Pope looks into China bishop reshuffle

Pontiff asks Holy See not to create 'another Mindszenty case' in reference to a persecuted Hungarian cardinal
Pope looks into China bishop reshuffle

Cardinal Joseph Zen Ze-kiun meets Pope Francis in Rome to speak about the case of the Chinese bishops. (Photo from Cardinal Zen's Facebook page)

ucanews.com reporter, Hong Kong
China
February 1, 2018
Pope Francis has promised to examine the case of two recognized Chinese bishops who were asked by the Holy See to step down and make way for illicit ones.

Cardinal Joseph Zen Ze-kiun of Hong Kong travelled to Rome for a private audience with the pope on Jan. 12 after the case caused uproar in China.

Bishop Zhuang Jianjian, 88, of Shantou of Guangdong province, and Bishop Vincent Guo Xijin, 59, of Mindong of Fujian province, were asked to step down. Both are recognized by the Holy See.

Bishop Zhuang was asked to give way to illicit Bishop Huang Bingzhang, 51, of Shantou, who is excommunicated. Bishop Guo was asked to make way for government-sanctioned Bishop Zhan Silu, 57, of Mindong, who was ordained illicitly.

In response to many media enquiries, the retired bishop wrote a blog posted on Jan. 29 in which he recalled the whole story and explained his views.

Cardinal Zen wrote that he went to Rome after a request from Bishop Zhuang "to bring to the Holy Father his answer to the message conveyed to him by the Vatican delegation in Beijing."

The cardinal said he thought he succeeded in conveying to "the Holy Father the worries of his faithful children in China" and asked him to look into the matter.

"His Holiness said: 'Yes, I told them (the Holy See) not to create another Mindszenty case,'" Cardinal Zen wrote.

"I think it was most meaningful and appropriate for the Holy Father to make this historical reference to Cardinal Jozsef Mindszenty, one of the heroes of our faith."

Mindszenty was cardinal primate of Hungary under communist persecution. After being given a life sentence in 1949, he was freed in the Hungarian Revolution of 1956 and granted asylum by the United States embassy in Budapest, where he lived for the next 15 years. Under pressure from the government, he was ordered by the Holy See to leave Hungary in 1971 and immediately a successor was named to the liking of the communist government.

Last October, Bishop Zhuang was contacted by the Holy See and asked Cardinal Zen for help. Cardinal Zen sent the bishop's letter to the Prefect of the Congregation for the Evangelization of Peoples, enclosing a copy for the Holy Father.

At that time, Archbishop Savio Hon Tai Fai was still in Rome and brought the two cases in Shantou and Mindong to the knowledge of the Holy Father, who was surprised and promised to look into the matter.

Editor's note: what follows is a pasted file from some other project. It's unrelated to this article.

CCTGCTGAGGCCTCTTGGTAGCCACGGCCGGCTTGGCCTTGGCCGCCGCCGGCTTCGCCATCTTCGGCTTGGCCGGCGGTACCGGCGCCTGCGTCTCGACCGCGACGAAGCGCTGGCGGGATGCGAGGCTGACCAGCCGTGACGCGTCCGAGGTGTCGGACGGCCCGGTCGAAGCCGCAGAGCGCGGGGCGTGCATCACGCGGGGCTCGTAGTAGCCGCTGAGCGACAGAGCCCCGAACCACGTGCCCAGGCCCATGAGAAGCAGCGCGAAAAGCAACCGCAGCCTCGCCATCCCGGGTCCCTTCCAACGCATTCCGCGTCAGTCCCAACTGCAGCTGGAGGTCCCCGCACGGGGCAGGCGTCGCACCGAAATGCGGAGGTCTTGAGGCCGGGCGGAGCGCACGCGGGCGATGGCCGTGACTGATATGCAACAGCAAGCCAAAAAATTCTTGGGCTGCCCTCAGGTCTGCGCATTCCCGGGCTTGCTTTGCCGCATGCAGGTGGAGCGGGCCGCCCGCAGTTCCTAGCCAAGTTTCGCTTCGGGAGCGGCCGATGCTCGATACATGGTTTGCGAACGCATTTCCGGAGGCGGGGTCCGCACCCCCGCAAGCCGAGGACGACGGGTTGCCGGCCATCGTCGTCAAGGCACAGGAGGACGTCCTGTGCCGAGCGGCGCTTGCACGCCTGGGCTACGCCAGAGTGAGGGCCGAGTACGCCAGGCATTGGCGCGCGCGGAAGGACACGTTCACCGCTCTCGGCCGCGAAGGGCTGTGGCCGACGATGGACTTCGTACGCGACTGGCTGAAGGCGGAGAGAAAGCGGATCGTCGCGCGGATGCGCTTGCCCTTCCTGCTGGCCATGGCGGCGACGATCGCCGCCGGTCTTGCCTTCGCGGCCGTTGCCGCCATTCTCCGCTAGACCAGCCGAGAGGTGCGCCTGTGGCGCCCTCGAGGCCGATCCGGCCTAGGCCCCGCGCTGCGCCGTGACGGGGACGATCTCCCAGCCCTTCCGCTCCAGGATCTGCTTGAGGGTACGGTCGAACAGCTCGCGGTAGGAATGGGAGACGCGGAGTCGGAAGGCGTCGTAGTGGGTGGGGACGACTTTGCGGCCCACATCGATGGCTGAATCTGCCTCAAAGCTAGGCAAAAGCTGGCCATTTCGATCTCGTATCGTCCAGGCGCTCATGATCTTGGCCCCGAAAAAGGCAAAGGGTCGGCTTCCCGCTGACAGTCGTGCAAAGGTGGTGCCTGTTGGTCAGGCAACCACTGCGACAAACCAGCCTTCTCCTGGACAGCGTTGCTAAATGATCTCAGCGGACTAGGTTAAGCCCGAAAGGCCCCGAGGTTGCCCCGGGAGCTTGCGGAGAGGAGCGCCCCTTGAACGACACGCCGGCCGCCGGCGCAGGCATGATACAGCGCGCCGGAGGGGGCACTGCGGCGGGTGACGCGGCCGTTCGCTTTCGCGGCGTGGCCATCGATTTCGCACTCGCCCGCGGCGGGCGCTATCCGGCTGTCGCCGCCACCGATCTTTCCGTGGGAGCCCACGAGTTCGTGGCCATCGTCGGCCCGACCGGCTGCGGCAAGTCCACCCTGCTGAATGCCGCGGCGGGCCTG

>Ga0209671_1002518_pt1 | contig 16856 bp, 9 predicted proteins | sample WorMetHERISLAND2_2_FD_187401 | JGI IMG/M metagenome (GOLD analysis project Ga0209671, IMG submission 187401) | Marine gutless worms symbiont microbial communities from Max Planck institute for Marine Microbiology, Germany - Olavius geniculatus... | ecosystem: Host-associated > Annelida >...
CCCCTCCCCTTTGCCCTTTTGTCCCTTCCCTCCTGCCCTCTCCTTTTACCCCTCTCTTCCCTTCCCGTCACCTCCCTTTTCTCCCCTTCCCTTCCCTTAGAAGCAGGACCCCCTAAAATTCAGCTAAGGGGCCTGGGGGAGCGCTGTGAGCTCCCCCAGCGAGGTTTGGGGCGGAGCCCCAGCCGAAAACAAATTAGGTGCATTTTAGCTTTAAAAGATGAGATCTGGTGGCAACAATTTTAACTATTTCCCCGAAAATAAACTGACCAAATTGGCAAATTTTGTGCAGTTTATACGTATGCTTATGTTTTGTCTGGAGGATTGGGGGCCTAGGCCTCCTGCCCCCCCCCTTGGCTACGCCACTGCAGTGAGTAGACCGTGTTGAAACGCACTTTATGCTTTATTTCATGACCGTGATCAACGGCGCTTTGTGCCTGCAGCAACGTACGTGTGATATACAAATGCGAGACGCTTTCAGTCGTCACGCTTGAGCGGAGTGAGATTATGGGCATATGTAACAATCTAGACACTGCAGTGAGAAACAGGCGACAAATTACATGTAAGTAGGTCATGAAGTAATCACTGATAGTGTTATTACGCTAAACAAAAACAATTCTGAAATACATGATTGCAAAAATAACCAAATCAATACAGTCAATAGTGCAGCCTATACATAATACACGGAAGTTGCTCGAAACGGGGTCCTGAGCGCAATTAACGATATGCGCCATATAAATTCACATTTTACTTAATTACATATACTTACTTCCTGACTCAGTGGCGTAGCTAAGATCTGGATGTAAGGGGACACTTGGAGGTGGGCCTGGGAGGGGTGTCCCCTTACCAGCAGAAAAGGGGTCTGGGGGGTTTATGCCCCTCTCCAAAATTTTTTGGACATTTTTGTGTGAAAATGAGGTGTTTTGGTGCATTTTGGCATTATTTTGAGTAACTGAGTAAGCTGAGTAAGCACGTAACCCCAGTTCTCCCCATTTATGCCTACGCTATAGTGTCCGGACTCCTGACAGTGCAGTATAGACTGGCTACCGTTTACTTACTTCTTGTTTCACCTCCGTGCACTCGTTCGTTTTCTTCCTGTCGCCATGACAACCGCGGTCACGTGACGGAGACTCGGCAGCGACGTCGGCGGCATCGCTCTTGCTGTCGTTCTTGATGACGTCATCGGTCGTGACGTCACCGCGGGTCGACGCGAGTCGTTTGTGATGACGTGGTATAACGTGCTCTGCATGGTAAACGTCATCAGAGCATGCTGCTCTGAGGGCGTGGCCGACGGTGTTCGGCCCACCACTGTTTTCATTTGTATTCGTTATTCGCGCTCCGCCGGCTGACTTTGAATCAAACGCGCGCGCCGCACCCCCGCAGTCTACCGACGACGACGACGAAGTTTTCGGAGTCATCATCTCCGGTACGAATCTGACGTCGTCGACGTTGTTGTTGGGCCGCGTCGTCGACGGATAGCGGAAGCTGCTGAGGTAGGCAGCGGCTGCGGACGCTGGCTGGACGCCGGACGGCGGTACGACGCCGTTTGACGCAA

According to Catholic media, Bishop Zhuang was forced to go to Beijing in December 2017 to meet a Vatican delegation led by "a foreign high-ranking prelate." He was asked to resign and give up his episcopate to Bishop Huang.

According to Asia News, Bishop Guo was detained by the government for a month beginning in Holy Week last year and asked to sign a document stating that he was "volunteering" for demotion as a condition for him to be recognized by the government.

Cardinal Zen stressed that "the problem is not the resignation of the legitimate bishops but the request to make way for the illegitimate and even excommunicated ones."

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In the Mindong case, the legitimate bishop leads 90 percent of Catholics in the diocese.

The cardinal admitted he was pessimistic about the situation of the church in China but said his pessimism had a foundation in his long direct experience of "the slavery and humiliation to which our brother bishops are subjected" in the country.

He said that "from recent information, there is no reason to change that pessimistic view" since the communist government is making new, harsher regulations limiting religious freedom and "from Feb. 1 attendance to Mass in the underground will no longer be tolerated."

"Can there be anything really 'mutual' with a totalitarian regime?" Cardinal Zen asked. "Can you imagine an agreement between St. Joseph and King Herod?"

An open church Catholic told ucanews.com that the first impression when the news of the bishop reshuffle spread on the internet is that somebody in the Holy See had been corrupted by China and "now what Cardinal Zen writes proves that the pope does not want that to happen."

"At this moment, China churches should make concerted efforts to strive for unity with the universal church, even if China and the Vatican have not yet established diplomatic relations," he said.

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